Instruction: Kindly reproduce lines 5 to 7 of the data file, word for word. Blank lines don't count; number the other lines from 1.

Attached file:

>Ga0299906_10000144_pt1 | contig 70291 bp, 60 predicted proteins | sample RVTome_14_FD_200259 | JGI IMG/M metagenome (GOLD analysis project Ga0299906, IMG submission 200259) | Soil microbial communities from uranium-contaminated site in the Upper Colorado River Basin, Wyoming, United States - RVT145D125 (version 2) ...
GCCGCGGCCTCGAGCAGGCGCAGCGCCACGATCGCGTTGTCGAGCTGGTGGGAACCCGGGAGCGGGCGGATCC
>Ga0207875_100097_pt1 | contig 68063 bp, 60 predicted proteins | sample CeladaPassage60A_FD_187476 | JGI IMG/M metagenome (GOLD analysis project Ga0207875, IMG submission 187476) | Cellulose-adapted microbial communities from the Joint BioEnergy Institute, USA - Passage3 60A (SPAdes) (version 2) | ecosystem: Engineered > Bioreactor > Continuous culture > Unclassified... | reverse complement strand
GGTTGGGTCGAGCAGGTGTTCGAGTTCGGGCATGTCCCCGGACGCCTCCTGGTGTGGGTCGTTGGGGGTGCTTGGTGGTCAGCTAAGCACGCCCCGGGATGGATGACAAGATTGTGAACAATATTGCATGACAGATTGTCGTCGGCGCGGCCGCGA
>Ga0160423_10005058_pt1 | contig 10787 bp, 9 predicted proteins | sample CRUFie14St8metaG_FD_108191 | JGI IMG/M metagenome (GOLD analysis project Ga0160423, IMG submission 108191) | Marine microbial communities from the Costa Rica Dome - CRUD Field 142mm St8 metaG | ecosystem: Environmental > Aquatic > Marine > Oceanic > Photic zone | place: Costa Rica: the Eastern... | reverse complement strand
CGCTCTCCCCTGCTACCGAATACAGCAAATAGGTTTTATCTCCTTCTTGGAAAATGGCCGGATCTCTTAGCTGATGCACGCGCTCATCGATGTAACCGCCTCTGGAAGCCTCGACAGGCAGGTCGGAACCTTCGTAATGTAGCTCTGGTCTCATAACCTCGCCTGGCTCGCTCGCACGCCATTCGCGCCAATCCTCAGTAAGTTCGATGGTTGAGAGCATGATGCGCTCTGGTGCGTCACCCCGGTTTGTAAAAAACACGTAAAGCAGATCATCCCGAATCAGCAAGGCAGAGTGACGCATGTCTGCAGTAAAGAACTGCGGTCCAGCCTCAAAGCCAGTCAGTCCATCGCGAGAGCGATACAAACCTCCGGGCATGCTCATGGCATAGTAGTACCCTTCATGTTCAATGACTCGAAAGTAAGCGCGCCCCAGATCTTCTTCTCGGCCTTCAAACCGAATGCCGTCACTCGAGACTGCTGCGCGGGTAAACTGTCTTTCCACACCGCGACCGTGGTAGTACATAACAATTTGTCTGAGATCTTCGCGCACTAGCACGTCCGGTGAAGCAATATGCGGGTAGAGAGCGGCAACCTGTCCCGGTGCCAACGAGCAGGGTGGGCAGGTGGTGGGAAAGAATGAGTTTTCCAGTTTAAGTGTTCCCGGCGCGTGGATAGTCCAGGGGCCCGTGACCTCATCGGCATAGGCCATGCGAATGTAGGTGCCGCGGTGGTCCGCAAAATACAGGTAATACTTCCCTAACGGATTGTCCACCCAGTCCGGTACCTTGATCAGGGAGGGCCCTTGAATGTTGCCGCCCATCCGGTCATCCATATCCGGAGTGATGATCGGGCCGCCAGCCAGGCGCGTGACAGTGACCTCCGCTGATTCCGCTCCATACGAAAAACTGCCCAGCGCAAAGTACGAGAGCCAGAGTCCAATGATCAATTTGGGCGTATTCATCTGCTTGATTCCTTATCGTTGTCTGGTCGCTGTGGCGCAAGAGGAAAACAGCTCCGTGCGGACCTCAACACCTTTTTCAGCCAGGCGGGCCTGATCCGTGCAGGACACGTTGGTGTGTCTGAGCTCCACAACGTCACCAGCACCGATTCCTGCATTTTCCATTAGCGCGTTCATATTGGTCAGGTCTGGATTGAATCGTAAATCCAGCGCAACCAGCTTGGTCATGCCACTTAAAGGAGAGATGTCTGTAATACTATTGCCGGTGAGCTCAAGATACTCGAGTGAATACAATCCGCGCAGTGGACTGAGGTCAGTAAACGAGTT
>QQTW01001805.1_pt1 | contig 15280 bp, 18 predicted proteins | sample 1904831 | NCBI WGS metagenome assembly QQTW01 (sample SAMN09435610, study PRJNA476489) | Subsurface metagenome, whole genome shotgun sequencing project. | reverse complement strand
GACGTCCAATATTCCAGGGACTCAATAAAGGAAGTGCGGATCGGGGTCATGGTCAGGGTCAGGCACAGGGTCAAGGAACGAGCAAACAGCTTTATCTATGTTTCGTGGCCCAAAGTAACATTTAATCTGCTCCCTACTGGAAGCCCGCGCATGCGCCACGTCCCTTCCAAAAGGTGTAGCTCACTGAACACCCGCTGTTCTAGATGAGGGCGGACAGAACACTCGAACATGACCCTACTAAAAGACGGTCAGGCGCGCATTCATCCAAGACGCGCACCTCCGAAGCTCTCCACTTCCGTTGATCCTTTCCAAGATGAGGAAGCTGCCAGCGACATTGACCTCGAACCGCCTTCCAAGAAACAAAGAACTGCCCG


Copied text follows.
>Ga0160423_10005058_pt1 | contig 10787 bp, 9 predicted proteins | sample CRUFie14St8metaG_FD_108191 | JGI IMG/M metagenome (GOLD analysis project Ga0160423, IMG submission 108191) | Marine microbial communities from the Costa Rica Dome - CRUD Field 142mm St8 metaG | ecosystem: Environmental > Aquatic > Marine > Oceanic > Photic zone | place: Costa Rica: the Eastern... | reverse complement strand
CGCTCTCCCCTGCTACCGAATACAGCAAATAGGTTTTATCTCCTTCTTGGAAAATGGCCGGATCTCTTAGCTGATGCACGCGCTCATCGATGTAACCGCCTCTGGAAGCCTCGACAGGCAGGTCGGAACCTTCGTAATGTAGCTCTGGTCTCATAACCTCGCCTGGCTCGCTCGCACGCCATTCGCGCCAATCCTCAGTAAGTTCGATGGTTGAGAGCATGATGCGCTCTGGTGCGTCACCCCGGTTTGTAAAAAACACGTAAAGCAGATCATCCCGAATCAGCAAGGCAGAGTGACGCATGTCTGCAGTAAAGAACTGCGGTCCAGCCTCAAAGCCAGTCAGTCCATCGCGAGAGCGATACAAACCTCCGGGCATGCTCATGGCATAGTAGTACCCTTCATGTTCAATGACTCGAAAGTAAGCGCGCCCCAGATCTTCTTCTCGGCCTTCAAACCGAATGCCGTCACTCGAGACTGCTGCGCGGGTAAACTGTCTTTCCACACCGCGACCGTGGTAGTACATAACAATTTGTCTGAGATCTTCGCGCACTAGCACGTCCGGTGAAGCAATATGCGGGTAGAGAGCGGCAACCTGTCCCGGTGCCAACGAGCAGGGTGGGCAGGTGGTGGGAAAGAATGAGTTTTCCAGTTTAAGTGTTCCCGGCGCGTGGATAGTCCAGGGGCCCGTGACCTCATCGGCATAGGCCATGCGAATGTAGGTGCCGCGGTGGTCCGCAAAATACAGGTAATACTTCCCTAACGGATTGTCCACCCAGTCCGGTACCTTGATCAGGGAGGGCCCTTGAATGTTGCCGCCCATCCGGTCATCCATATCCGGAGTGATGATCGGGCCGCCAGCCAGGCGCGTGACAGTGACCTCCGCTGATTCCGCTCCATACGAAAAACTGCCCAGCGCAAAGTACGAGAGCCAGAGTCCAATGATCAATTTGGGCGTATTCATCTGCTTGATTCCTTATCGTTGTCTGGTCGCTGTGGCGCAAGAGGAAAACAGCTCCGTGCGGACCTCAACACCTTTTTCAGCCAGGCGGGCCTGATCCGTGCAGGACACGTTGGTGTGTCTGAGCTCCACAACGTCACCAGCACCGATTCCTGCATTTTCCATTAGCGCGTTCATATTGGTCAGGTCTGGATTGAATCGTAAATCCAGCGCAACCAGCTTGGTCATGCCACTTAAAGGAGAGATGTCTGTAATACTATTGCCGGTGAGCTCAAGATACTCGAGTGAATACAATCCGCGCAGTGGACTGAGGTCAGTAAACGAGTT
>QQTW01001805.1_pt1 | contig 15280 bp, 18 predicted proteins | sample 1904831 | NCBI WGS metagenome assembly QQTW01 (sample SAMN09435610, study PRJNA476489) | Subsurface metagenome, whole genome shotgun sequencing project. | reverse complement strand